Archive for November, 2007
Not Braun’s Best, Either?
There is an almost constant sense of disconnection in this film. Just when a conversation with one of the characters begins to develop some depth, Braun jumps back to the Netherlands or back to the World Food Program compound or Don Cheadle’s ostentatious Los Angeles home or a shot of bones and flesh desiccating in the sun of Sudan. I came away with a sense that Braun, the producers, the stars, even Adam Sterling and Governor Schwarzenegger feel that they have done their job. The problem is that they haven’t really heard Luis Moreno-Ocampo when he repeatedly states that it will take decades to bring Sudanese government officials to justice, if it ever does happen.
Punk History for True Believers
To director Julien Temple’s credit, he’s smart enough to realize that the significance of Strummer’s life and music aren’t going to be distilled into two measly hours—so he’s not trying to win any converts. His starting point is the assumption that you already know about “White Riot,” Joe’s death, the band’s various lineups, and Joe’s mysterious “years in the wilderness” after the breakup of The Clash. What he wants to do is provide a suitable memorial for the guy; and he does this in spades. And along the way he interviews dozens of the art world’s intelligentsia—without offering a subtitle or caption to identify a one. Sure, you’ll recognize Bono, Springsteen, Matt Dillon, and John Cusack. But unless you’re a True Believer, I guarantee there will be at least a dozen talking heads you won’t know from Adam Ant. And that can feel a bit like spending Christmas at someone else’s house.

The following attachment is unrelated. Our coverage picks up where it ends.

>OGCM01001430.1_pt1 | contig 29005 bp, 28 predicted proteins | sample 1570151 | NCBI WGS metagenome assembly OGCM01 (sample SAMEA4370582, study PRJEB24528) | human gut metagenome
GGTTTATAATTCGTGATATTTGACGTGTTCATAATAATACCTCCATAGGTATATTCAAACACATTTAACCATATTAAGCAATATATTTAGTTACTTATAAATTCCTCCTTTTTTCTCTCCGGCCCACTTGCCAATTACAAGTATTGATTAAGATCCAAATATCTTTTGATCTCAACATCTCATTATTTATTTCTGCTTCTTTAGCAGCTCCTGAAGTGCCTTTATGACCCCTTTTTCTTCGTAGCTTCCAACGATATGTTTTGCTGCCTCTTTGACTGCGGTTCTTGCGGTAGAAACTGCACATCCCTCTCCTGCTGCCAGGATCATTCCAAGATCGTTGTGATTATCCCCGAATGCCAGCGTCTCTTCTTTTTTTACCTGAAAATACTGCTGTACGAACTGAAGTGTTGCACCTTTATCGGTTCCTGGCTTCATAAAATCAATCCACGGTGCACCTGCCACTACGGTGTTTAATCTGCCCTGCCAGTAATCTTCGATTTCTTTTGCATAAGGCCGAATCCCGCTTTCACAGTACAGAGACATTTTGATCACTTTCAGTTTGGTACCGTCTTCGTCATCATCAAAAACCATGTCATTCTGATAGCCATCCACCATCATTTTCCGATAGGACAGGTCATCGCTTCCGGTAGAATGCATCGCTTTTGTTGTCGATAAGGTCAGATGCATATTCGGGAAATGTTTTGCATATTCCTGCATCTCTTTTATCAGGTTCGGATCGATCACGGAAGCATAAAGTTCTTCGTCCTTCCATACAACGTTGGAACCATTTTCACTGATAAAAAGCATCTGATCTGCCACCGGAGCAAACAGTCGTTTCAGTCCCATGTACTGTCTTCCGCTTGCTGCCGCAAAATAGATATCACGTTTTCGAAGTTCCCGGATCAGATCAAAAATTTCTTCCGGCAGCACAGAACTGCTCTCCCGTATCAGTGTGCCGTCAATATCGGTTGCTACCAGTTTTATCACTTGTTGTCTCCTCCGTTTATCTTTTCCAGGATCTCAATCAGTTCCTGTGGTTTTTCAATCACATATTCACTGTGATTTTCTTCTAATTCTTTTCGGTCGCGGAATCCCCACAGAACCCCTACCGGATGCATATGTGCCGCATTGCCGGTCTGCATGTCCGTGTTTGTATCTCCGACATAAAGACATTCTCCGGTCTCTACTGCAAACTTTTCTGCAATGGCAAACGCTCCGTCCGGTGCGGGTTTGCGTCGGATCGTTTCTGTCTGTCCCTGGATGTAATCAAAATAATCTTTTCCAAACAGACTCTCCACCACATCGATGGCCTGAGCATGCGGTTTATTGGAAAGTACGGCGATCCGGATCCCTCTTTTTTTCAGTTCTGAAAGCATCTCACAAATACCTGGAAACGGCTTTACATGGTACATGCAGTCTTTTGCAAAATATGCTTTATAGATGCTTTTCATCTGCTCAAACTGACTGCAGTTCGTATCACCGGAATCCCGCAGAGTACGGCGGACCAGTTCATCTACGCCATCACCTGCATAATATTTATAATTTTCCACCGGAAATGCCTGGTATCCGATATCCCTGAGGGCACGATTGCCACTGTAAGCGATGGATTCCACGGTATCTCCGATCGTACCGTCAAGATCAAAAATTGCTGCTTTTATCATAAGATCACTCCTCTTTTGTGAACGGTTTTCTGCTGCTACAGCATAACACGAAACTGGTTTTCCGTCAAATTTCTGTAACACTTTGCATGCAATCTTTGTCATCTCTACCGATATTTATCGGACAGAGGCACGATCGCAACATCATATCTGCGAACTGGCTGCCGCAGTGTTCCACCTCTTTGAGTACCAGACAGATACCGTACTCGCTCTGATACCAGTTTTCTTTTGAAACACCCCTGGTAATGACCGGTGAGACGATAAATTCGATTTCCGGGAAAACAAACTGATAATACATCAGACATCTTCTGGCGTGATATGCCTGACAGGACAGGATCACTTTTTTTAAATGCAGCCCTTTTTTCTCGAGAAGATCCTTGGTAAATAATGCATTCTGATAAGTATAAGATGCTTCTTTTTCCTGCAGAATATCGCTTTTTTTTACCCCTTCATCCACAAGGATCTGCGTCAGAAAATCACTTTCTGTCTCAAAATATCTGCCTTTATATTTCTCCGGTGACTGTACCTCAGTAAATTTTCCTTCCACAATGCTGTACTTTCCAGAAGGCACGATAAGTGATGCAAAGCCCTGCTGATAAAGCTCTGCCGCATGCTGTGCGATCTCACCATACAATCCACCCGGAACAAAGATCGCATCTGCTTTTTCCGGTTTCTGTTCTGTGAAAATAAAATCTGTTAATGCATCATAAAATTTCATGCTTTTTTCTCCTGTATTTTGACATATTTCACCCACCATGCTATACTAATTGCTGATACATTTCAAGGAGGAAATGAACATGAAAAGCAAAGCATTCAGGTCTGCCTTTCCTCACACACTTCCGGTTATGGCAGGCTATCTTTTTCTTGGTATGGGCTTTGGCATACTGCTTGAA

Ho, Ho, Holy Cow...
When I first heard of the premise for Fred Claus, I thought it was a wonderful idea with a lot of potential. When I heard Santa’s brother was to be played by Vince Vaughn, I got even more interested. Unfortunately, writer Dan Fogelman and director David Dobkin fail to even take a dip in that potential—and the result is a clichéd, predictable Christmas comedy that we’ve seen plenty of times before. I can’t help but think that this plot idea would have been much better served had the creators forgotten about the family audience and aimed more towards Bad Santa territory.
Laughter in All the Wrong Places
A lot of disbelief has to be suspended if you are going to take this plot seriously. There are a lot of coincidences that play into the plot twists—and I understand it is for dramatic effect, but I find it hard to believe that 9-1-1 would keep someone on hold for so long. However, by that point the movie had lost all connection to reality in my opinion anyway, so they might as well run with it. P2 would have been better served had it either a) created a more convincing and terrifying villain; or b) gone the Grindhouse route and camped it up completely. As an actual, supposedly legitimate thriller, however, P2 gets laughed right out of the theater.
How Funny Can This Movie Bee?
Thin premise, mixed voice acting, spectacular animation… does it work? Indeed it does, because of the humor. Bee Movie is another of those rare animated movies that is funny to children and still manages to entertain an adult audience, on a different level, at the same time. And it’s a remarkably inoffensive and positive movie. I hope the rest of Hollywood starts to pick up on the fact that comedy doesn’t require mean-spirited, over-the-top language, and blatant nudity to be funny. In fact, the only real gripe I had was the rampant product placement throughout; but that may be because it’s harder to blend that kind of thing into an animated feature.